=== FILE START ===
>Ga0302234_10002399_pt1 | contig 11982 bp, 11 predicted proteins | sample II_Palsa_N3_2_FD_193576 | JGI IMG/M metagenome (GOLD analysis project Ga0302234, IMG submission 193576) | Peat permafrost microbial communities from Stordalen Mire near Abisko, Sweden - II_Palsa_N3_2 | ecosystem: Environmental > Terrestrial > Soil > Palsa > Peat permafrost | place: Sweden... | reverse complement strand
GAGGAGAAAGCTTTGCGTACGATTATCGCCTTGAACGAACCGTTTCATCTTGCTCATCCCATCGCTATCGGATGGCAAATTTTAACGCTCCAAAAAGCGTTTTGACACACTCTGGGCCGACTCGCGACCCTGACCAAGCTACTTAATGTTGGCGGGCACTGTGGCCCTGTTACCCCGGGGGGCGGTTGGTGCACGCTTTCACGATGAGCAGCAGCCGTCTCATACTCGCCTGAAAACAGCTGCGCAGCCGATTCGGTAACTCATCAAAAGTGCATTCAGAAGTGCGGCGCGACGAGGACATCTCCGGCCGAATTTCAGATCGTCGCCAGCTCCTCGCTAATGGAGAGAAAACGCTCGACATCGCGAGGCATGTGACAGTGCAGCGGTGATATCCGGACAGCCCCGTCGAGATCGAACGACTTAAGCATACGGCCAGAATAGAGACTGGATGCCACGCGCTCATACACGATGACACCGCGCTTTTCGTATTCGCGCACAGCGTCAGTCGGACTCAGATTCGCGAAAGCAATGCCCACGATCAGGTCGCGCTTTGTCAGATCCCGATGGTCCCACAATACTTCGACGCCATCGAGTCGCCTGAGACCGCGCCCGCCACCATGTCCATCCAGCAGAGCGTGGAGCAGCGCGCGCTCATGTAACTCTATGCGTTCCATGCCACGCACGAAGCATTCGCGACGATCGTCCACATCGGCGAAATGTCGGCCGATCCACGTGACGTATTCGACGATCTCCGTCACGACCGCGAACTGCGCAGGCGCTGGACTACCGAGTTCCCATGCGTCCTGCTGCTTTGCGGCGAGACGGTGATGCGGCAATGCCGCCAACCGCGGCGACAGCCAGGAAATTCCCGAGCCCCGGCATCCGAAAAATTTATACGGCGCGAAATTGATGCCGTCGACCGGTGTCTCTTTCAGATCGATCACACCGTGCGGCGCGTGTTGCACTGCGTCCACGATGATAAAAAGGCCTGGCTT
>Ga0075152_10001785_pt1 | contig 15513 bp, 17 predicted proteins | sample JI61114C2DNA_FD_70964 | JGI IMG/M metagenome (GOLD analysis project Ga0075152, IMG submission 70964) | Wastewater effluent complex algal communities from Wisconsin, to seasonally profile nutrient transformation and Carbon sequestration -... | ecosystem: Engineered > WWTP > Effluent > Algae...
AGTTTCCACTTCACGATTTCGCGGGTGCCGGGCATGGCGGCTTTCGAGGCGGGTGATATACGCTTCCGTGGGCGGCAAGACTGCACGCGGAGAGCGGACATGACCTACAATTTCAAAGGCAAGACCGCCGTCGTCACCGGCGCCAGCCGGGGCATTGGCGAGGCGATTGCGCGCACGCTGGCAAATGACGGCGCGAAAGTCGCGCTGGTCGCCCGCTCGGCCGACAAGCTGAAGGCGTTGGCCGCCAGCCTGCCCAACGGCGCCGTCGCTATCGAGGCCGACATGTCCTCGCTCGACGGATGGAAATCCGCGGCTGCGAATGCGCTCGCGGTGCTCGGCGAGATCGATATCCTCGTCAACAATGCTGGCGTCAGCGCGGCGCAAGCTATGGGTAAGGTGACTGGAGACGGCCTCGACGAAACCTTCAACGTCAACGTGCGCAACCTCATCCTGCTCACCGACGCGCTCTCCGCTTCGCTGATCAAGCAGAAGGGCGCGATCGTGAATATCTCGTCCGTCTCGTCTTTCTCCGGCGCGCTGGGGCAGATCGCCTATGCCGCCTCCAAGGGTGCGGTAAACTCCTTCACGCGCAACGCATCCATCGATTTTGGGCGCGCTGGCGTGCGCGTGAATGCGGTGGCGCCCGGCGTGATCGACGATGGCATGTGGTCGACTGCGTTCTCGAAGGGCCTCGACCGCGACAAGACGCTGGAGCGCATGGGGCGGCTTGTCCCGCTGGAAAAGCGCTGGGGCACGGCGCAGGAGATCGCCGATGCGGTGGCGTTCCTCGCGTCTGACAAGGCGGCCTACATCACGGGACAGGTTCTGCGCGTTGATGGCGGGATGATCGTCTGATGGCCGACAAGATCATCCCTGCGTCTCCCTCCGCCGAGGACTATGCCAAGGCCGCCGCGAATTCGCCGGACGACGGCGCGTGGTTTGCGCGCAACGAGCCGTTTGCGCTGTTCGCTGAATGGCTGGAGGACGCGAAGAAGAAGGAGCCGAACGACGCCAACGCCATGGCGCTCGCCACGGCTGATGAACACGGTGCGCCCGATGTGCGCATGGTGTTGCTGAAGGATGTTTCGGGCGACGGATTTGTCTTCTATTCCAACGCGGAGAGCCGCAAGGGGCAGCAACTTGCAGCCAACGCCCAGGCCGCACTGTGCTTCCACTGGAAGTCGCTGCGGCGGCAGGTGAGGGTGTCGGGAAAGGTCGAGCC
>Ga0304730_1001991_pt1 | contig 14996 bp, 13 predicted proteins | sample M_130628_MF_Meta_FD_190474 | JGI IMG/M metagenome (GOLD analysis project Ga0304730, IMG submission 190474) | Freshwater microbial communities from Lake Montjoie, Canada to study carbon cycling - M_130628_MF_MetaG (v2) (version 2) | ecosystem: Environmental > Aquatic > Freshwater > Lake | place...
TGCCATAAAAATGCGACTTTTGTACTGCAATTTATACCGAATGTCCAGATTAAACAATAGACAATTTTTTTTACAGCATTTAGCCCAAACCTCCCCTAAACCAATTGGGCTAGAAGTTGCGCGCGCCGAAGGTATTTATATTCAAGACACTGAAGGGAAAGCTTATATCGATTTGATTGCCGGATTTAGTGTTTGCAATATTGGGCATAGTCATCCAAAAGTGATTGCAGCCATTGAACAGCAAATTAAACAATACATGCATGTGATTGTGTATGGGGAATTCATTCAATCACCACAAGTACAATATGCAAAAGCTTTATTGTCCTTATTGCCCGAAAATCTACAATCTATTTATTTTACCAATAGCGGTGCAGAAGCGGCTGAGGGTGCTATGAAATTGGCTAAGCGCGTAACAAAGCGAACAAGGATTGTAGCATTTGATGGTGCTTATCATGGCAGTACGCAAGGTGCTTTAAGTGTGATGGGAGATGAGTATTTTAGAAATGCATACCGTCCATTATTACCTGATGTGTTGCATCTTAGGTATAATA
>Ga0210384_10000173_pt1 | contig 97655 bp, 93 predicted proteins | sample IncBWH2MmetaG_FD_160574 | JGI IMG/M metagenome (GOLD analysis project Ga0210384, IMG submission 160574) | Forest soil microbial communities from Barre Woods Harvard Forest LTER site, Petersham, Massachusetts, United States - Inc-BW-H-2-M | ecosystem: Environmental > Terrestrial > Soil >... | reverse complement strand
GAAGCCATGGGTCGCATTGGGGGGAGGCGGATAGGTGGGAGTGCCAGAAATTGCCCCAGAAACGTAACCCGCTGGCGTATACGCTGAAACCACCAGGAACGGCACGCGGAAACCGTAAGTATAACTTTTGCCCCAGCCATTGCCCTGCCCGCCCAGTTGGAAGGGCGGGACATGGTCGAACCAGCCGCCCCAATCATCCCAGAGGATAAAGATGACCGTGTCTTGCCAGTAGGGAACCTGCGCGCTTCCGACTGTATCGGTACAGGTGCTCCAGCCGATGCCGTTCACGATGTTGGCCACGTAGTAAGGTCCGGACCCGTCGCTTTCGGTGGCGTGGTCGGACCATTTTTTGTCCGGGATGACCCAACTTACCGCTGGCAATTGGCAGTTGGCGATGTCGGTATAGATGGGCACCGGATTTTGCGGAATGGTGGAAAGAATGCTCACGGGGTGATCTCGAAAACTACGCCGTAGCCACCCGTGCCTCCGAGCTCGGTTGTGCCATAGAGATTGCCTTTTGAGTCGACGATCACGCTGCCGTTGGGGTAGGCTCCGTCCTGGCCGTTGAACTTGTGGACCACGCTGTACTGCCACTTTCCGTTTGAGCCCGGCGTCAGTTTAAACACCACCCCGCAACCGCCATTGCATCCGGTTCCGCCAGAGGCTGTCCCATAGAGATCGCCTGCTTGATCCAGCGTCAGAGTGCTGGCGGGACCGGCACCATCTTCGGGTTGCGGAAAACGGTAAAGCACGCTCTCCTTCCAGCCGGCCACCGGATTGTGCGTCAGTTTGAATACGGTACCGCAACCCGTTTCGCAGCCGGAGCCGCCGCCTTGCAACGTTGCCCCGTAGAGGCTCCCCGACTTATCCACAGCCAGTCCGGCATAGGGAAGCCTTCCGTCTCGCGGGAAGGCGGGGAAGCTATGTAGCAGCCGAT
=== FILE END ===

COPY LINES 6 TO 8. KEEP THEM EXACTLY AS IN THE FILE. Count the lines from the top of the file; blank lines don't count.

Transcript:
TGCCATAAAAATGCGACTTTTGTACTGCAATTTATACCGAATGTCCAGATTAAACAATAGACAATTTTTTTTACAGCATTTAGCCCAAACCTCCCCTAAACCAATTGGGCTAGAAGTTGCGCGCGCCGAAGGTATTTATATTCAAGACACTGAAGGGAAAGCTTATATCGATTTGATTGCCGGATTTAGTGTTTGCAATATTGGGCATAGTCATCCAAAAGTGATTGCAGCCATTGAACAGCAAATTAAACAATACATGCATGTGATTGTGTATGGGGAATTCATTCAATCACCACAAGTACAATATGCAAAAGCTTTATTGTCCTTATTGCCCGAAAATCTACAATCTATTTATTTTACCAATAGCGGTGCAGAAGCGGCTGAGGGTGCTATGAAATTGGCTAAGCGCGTAACAAAGCGAACAAGGATTGTAGCATTTGATGGTGCTTATCATGGCAGTACGCAAGGTGCTTTAAGTGTGATGGGAGATGAGTATTTTAGAAATGCATACCGTCCATTATTACCTGATGTGTTGCATCTTAGGTATAATA
>Ga0210384_10000173_pt1 | contig 97655 bp, 93 predicted proteins | sample IncBWH2MmetaG_FD_160574 | JGI IMG/M metagenome (GOLD analysis project Ga0210384, IMG submission 160574) | Forest soil microbial communities from Barre Woods Harvard Forest LTER site, Petersham, Massachusetts, United States - Inc-BW-H-2-M | ecosystem: Environmental > Terrestrial > Soil >... | reverse complement strand
GAAGCCATGGGTCGCATTGGGGGGAGGCGGATAGGTGGGAGTGCCAGAAATTGCCCCAGAAACGTAACCCGCTGGCGTATACGCTGAAACCACCAGGAACGGCACGCGGAAACCGTAAGTATAACTTTTGCCCCAGCCATTGCCCTGCCCGCCCAGTTGGAAGGGCGGGACATGGTCGAACCAGCCGCCCCAATCATCCCAGAGGATAAAGATGACCGTGTCTTGCCAGTAGGGAACCTGCGCGCTTCCGACTGTATCGGTACAGGTGCTCCAGCCGATGCCGTTCACGATGTTGGCCACGTAGTAAGGTCCGGACCCGTCGCTTTCGGTGGCGTGGTCGGACCATTTTTTGTCCGGGATGACCCAACTTACCGCTGGCAATTGGCAGTTGGCGATGTCGGTATAGATGGGCACCGGATTTTGCGGAATGGTGGAAAGAATGCTCACGGGGTGATCTCGAAAACTACGCCGTAGCCACCCGTGCCTCCGAGCTCGGTTGTGCCATAGAGATTGCCTTTTGAGTCGACGATCACGCTGCCGTTGGGGTAGGCTCCGTCCTGGCCGTTGAACTTGTGGACCACGCTGTACTGCCACTTTCCGTTTGAGCCCGGCGTCAGTTTAAACACCACCCCGCAACCGCCATTGCATCCGGTTCCGCCAGAGGCTGTCCCATAGAGATCGCCTGCTTGATCCAGCGTCAGAGTGCTGGCGGGACCGGCACCATCTTCGGGTTGCGGAAAACGGTAAAGCACGCTCTCCTTCCAGCCGGCCACCGGATTGTGCGTCAGTTTGAATACGGTACCGCAACCCGTTTCGCAGCCGGAGCCGCCGCCTTGCAACGTTGCCCCGTAGAGGCTCCCCGACTTATCCACAGCCAGTCCGGCATAGGGAAGCCTTCCGTCTCGCGGGAAGGCGGGGAAGCTATGTAGCAGCCGAT